After the game, Tina and I strategised how to get to the car, which was a short walk and a long staircase away. First I tried to hobble, using her as a crutch, but each hop sent shooting blades of pain up my body, beads of sweat pricking my skin in the freezing winter night. Deciding I would rather take an hour to walk slowly than endure the hopping, I tentatively put weight onto my right leg and almost fainted. Tina ended up piggy-backing me down the whole flight of some twenty-something steps to the car. And then up another 15 steps to get to our front door. She got a really great workout that evening.

Eventually, after a few hospital visits, an X-ray and MRI, the verdict was in: a ruptured ACL, the Anterior Cruciate Ligament being the thick band of fibre that goes through the centre of the knee and connects the thigh bone to the shin bone. Having completely ruptured, rather than just torn (“Think of it as an elastic band that’s snapped,” my surgeon helpfully suggested), there was no hope of natural repair and risk of further damage if untreated. Some people elect not to have the surgery, as you can actually function to a certain level without an ACL — but the level I needed was 100% dancefloor-fit, so I booked in for an ACL reconstruction.

ACL tears and ruptures are common in sports that demand high-speed, sudden and unnatural changes in direction, which places immense pressure on the knee joint, as well as the muscles and supporting structures surrounding it. Those of us that ski, snowboard and skateboard, or play soccer, football and, of course, netball, keep orthopaedic surgeons and their families well-fed.

And so, I underwent my very first surgery, floated in my very first experiences of morphine and oxycodone and woke up for the very first (and hopefully last) time in a pool of my own blood (not as dramatic as it sounds; my drip fell out in the middle of the night). I was on crutches for a short while, with daily physio on an exercise bike for months. Slowly, tentatively, this and yoga brought strength and mobility back to my knee.

Now, 8 months post-surgery, it is still at times stiff, painful and fragile, particularly in the cold. It has been—still is—a huge lesson in humility: having to ask for help, move slowly and sometimes feeling older than I am. I will never play netball again — my choice. Many people do return to the court, but as much as I love the game, for me it’s not worth the possibility of going down this long and painful road again. Although it has been difficult to walk away from the very lowest grade there is.

Despite the mighty crash of my body and smash of my ego, there have been many silver linings. I was forced to slow down, which has made things quieter and clearer. I have developed deep empathy for those who are or have been injured, who are old and/or frail — particularly valuable to my future yoga teaching. I am full of respect for those that live with permanent disabilities, conditions or diseases that restrict them from physically moving frustration out of the body. I have a new-found gratitude for being able to do things I used to take for granted, like drive, practise yoga and dance myself into sweaty ecstasy.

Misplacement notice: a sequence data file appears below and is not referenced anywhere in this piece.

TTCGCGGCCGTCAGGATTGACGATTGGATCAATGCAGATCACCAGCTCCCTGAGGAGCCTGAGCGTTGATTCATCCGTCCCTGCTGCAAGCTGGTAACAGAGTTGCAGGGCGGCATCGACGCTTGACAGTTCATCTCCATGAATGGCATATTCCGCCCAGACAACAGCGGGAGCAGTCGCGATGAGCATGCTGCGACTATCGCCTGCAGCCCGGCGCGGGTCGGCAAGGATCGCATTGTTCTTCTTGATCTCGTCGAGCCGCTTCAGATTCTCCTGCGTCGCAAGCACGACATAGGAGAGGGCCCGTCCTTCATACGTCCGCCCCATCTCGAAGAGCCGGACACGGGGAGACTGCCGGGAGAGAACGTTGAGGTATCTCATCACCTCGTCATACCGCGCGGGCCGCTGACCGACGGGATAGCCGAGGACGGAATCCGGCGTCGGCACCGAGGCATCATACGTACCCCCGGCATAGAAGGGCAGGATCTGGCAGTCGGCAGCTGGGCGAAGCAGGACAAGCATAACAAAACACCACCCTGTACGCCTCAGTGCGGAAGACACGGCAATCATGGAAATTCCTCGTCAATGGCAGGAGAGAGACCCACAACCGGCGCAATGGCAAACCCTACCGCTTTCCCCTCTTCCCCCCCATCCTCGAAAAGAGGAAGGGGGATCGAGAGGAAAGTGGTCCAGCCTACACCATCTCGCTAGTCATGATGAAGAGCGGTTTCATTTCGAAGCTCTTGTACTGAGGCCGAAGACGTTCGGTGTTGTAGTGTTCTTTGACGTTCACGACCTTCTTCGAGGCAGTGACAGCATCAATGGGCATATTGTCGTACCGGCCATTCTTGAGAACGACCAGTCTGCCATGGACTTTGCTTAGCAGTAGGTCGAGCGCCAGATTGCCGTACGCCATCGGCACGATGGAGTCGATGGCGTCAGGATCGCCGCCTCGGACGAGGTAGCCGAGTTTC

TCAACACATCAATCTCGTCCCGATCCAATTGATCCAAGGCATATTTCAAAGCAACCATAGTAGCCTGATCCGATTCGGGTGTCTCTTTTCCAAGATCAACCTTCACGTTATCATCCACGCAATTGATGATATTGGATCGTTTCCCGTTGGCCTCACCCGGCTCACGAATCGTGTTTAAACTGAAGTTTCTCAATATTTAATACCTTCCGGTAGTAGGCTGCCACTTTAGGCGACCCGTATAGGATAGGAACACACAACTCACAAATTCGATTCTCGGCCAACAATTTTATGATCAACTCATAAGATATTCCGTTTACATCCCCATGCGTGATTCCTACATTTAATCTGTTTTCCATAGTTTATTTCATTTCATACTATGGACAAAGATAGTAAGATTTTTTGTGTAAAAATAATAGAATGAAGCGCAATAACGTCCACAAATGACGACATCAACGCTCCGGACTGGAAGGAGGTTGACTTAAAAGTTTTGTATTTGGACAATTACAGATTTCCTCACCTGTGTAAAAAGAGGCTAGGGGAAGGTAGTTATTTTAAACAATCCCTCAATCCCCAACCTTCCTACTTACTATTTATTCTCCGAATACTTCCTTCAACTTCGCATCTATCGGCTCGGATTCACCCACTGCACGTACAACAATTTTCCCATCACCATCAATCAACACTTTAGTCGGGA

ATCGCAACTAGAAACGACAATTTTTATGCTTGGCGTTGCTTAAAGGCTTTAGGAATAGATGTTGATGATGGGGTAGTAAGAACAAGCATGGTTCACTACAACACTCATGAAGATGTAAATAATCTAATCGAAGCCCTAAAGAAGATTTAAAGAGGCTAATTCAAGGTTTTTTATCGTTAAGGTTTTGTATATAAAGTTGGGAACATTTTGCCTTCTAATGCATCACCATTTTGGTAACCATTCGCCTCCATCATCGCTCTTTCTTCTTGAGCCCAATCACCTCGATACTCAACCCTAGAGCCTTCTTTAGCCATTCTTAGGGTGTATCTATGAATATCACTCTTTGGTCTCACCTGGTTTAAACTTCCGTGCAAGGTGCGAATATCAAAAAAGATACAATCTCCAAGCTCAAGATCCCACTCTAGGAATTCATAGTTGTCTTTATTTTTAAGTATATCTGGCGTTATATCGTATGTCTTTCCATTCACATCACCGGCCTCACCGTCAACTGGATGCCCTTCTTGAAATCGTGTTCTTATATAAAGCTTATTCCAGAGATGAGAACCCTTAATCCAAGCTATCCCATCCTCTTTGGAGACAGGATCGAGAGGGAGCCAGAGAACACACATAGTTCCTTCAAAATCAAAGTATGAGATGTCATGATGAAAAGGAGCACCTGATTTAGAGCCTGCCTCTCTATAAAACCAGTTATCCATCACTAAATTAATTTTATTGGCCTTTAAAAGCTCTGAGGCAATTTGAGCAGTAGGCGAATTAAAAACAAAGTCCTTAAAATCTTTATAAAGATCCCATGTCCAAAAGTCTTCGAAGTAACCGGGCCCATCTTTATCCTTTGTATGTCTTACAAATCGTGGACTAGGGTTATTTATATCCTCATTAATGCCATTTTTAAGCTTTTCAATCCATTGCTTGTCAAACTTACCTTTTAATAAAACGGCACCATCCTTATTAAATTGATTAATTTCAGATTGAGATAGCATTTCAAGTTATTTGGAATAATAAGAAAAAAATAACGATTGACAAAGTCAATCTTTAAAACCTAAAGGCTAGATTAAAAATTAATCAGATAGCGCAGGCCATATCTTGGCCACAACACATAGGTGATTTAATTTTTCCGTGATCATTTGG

Wonderfully, when I moved to Florence, I found myself living in perfect rhythm with my 90-year-old flatmate. “Everything in this house moves slowly,” Claudia remarked while we waited for our bread to toast one morning. “Including us.”

After a fall, we get back up again, bruised and battered, but hopefully more determined and sure of why we want to ride the horse in the first place. There will be more spills in this lifetime, no doubt about it. But when I tumble again, my safety net—family, friends, yoga, laughter, meditation and music—will be there to catch me. And THAT is the moral of this story (legend).

Polishing The Silver

How To Clean Flatware - Homemade Silver Polish Aluminum Foil perSilver spoons via Pets Show

I did something new the other day. I have never lived amongst silver (unless you count foil chocolate wrappers on the couch) and so this particular morning was my very first spent polishing some beautiful antique pieces in the Florentine villa I call home. Sugar bowls, vegetable service platters and Persian teapots all became part of my education.

It was strangely satisfying. Turning that dull, burnished metal into a glowing, warm, alive thing required a measure of strength, yet a delicate touch. In the still silence, as I rubbed a soft cloth over smooth surfaces, I became keenly aware of why ‘polishing the knob’ is such perfect sexual slang.

Polishing requires a rhythmic motion. Nothing aggressive about it, you must love the silver you are working on; treat it with respect. It is fragile, yet needs slight, even pressure to produce the best results. The form of the silver is often irregular, asymmetrical, and your fingers must navigate around bends, ridges and crevices to bring it to peak condition. Under a skilful pair of hands, it becomes warm. Each piece is unique in thickness, fragility, form and filigree; however they are all made of the same stuff. Silver, that bright, hard metal — a beautiful stirring counterpoint to the molten warmth of gold.

Sitting back, spent, I surveyed the finished collection in front of me on the table. I felt a deep satisfaction in achieving that glow with only intuition and the warmth of my hands.

I have to say, I did a pretty good job.

Pele (goddess) / Pelle (skin)

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Goddess Pele via Etsy

The day of the Vernal Equinox in the Northern Hemisphere, I run a bath in the evening for the first time in 6 weeks.